SAN FRANCISCO (12/30/2003) - If you received a shiny new flat-panel display this holiday season, you're not alone. And if you're not sure what to do with that bulky old CRT monitor, you're also not alone. Disposing of CRTs can be frustrating, expensive, and, if you do it incorrectly, illegal.
The U.S. Environmental Protection Agency identifies used computer equipment as one of the fastest-growing waste problems in the United States. As a result, however, new services are springing up that will help you easily dispose of aging computer equipment in an environmentally friendly manner.
The most obvious disposal method--tossing the equipment in the garbage--proves wasteful, environmentally unsound, and, in some cases, illegal. In fact, the EPA reports that computer equipment includes such hazardous materials as cadmium, lead, and mercury.
CRTs, for example, contain as much as four pounds of lead--a heavy metal highly toxic to water systems, according to the EPA. With flat-screen sales surpassing CRT sales in the United States last year, landfills could soon see a CRT flood fouling the environment.
In response, California and Massachusetts have both banned computer equipment from their landfills, with other states sure to follow as the problem grows, the EPA reports.
Easy on the Environment
IBM Corp. offers two environmentally friendly solutions for computer owners who want to get rid of older equipment. Through its Asset Recovery Solutions, which was recently extended to businesses of any size, even single-person enterprises, IBM will buy back select equipment. IBM determines the price it will pay based on the market value of the equipment. Customers are responsible for shipping charges.
To qualify, the equipment must be "marketable" according to IBM--that means it must be in demand for resale. IBM offers a minimum specifications list on its Web site; and delivers individual quotes based on information you provide about the equipment. Under IBM's program, notebooks tend to command the highest prices, while CRT monitors below 19 inches won't be purchased, according to IBM Asset Recovery Solutions Business Unit Executive Kathy Ferguson.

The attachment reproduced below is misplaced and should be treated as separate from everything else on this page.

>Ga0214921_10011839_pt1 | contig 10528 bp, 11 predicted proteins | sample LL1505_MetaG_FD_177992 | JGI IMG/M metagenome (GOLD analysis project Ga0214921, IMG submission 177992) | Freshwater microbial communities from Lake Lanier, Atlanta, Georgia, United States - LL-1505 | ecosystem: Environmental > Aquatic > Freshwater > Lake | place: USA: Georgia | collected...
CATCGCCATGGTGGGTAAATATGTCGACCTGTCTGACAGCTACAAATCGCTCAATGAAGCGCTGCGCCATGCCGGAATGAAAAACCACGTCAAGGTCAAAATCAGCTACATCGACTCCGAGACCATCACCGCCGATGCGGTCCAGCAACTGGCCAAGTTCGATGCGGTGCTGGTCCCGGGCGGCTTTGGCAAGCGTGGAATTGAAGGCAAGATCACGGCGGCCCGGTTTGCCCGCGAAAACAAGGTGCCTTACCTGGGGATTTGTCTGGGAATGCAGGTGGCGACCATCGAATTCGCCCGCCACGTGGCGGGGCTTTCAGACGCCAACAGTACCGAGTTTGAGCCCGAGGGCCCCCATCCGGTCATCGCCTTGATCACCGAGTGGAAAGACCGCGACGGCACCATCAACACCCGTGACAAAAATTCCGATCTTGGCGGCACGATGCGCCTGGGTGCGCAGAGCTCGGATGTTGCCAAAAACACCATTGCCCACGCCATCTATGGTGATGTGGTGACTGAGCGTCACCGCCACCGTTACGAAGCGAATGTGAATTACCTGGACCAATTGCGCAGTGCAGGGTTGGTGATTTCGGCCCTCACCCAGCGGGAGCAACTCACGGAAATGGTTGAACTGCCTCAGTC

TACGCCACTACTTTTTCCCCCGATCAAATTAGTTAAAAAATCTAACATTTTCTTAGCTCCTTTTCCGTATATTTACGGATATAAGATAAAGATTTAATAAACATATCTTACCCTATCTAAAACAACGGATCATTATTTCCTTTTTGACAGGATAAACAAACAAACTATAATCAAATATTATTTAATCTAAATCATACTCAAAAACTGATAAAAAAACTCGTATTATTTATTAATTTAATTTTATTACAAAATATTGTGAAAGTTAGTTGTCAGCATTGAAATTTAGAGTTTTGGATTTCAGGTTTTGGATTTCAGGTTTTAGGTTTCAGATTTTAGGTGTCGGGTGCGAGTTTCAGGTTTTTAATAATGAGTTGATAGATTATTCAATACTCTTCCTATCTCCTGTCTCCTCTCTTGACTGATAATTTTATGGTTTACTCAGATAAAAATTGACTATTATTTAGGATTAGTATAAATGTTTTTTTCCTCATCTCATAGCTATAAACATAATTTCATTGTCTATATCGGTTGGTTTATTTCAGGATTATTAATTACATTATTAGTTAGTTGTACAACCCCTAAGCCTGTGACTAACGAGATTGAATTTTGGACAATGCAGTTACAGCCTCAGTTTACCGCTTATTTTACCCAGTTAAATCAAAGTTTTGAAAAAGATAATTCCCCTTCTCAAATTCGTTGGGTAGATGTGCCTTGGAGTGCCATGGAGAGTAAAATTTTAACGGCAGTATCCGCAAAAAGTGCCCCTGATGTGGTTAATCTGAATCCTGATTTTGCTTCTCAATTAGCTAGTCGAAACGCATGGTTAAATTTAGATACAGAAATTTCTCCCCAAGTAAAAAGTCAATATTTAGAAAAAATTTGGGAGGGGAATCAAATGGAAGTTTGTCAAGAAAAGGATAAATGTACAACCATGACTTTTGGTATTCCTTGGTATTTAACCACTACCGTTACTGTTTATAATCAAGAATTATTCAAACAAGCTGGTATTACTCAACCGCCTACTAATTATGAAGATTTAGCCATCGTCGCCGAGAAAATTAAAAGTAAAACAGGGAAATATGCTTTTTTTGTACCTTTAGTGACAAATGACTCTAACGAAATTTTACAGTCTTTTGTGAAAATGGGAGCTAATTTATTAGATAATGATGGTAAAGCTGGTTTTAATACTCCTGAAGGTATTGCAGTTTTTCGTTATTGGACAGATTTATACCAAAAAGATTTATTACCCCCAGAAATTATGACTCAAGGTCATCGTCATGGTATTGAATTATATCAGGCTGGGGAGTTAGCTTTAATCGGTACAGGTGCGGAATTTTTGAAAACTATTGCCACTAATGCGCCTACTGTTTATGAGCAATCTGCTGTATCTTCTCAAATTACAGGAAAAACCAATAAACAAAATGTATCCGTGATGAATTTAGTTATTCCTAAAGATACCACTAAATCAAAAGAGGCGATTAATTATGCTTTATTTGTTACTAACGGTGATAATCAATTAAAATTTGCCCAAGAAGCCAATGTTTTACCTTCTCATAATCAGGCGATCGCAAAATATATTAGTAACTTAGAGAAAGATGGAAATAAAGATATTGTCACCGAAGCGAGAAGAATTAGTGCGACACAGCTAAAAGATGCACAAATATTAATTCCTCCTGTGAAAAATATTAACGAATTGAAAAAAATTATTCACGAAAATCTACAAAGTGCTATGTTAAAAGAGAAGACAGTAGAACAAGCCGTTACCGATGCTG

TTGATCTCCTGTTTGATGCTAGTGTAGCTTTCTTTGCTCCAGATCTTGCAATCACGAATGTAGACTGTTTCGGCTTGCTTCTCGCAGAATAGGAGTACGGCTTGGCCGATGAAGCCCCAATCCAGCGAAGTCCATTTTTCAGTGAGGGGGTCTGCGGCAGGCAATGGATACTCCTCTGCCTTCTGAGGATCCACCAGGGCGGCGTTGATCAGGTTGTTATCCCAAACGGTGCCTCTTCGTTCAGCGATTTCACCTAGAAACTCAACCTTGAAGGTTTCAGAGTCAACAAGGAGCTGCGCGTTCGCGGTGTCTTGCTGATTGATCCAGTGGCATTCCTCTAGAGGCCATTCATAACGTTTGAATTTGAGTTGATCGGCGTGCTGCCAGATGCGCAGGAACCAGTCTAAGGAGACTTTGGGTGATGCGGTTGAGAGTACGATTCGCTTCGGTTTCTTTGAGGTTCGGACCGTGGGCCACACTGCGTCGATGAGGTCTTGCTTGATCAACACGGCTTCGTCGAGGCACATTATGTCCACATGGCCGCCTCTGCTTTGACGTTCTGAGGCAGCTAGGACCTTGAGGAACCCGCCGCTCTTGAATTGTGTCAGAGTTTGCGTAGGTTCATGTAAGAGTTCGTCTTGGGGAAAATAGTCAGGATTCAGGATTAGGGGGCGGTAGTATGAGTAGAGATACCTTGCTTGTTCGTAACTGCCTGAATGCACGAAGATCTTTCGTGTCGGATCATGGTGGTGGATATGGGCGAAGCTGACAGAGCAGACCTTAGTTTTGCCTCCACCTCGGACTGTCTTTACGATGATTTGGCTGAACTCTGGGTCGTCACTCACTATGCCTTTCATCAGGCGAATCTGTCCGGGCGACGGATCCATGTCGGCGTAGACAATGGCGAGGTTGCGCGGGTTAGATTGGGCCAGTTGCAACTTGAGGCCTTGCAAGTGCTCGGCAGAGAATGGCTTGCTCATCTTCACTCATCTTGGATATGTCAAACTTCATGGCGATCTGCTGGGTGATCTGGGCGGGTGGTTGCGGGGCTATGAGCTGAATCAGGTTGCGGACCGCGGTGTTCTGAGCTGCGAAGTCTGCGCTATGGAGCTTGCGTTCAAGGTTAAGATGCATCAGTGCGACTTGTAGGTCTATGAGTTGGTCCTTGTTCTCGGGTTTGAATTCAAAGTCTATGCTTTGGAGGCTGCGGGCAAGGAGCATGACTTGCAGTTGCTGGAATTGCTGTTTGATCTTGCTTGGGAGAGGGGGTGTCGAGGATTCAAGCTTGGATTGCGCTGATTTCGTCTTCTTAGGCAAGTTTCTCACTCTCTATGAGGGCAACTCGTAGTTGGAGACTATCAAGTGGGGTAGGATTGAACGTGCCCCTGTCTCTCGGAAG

Gateway features a similar program, giving customers a rebate of up to US$50 on new Gateway Inc. equipment when they donate or recycle old equipment to qualified organizations.
For equipment that cannot be resold, many manufacturers such as Dell Inc., Hewlett-Packard Co., and IBM will recycle equipment for a small fee. In IBM's case, businesses pay IBM $25 to $30 per item for recycling costs. That fee does not include shipping costs, for which customers are responsible.
Such pay-for-disposal recycling, however, isn't limited to major equipment manufacturers; local recyclers will pick up unwanted equipment for a fee, then dispose of it following state and federal guidelines.
Some people just aren't willing to pay for recycling. Take for instance Scott & Allen, a Chelsea, Massachusetts-based produce distributor. When the company decided to replace its bulky Dell 19-inch CRT monitors with sleek ViewSonic flat-panel displays, it found disposing of the CRTs a frustrating process.
"I tried to give them away to people but no one wanted them," says owner Dave McKenna.
The four-person company didn't want to pay a local recycler for its four CRTs. "Our monitors were only a couple of years old; they were going to charge us $25 (each) to pick them up," says McKenna.
To avoid such fees altogether, the EPA suggests that small businesses first check with local town or county governments for free or low-cost curbside pickups, drop-off centers, or recycling events. As many as 3000 such local government programs exist across the United States, according to the EPA.
Small companies in low population density states like Kansas, however, may not find local disposal solutions, according to Chiquita Cornelius, executive director of the Kansas Business & Industry Recycling Program.
"We have just 2.5 million people in the entire state," she says. "To have a collection program across the state, get them to a regional processor, and then to an end processor takes some creative solutions."
Another alternative, donation, offers a feel-good solution for many companies, as it affords deserving individuals or organizations needed computer equipment, not to mention a potential tax advantage for the donator. For newer, in-demand equipment, such organizations as Computers for Learning, Goodwill, or the Salvation Army facilitate donations, as do many local groups. Be aware that such organizations don't accept junk; they accept only working, up-to-date equipment.
For Scott and Allen, donation represented the best option. After a few phone calls, the company donated its CRTs to the Amesbury, Massachusetts, high school's computer-aided design department.
"(Amesbury) came down here and picked them up within an hour. They were thrilled to get them," says McKenna.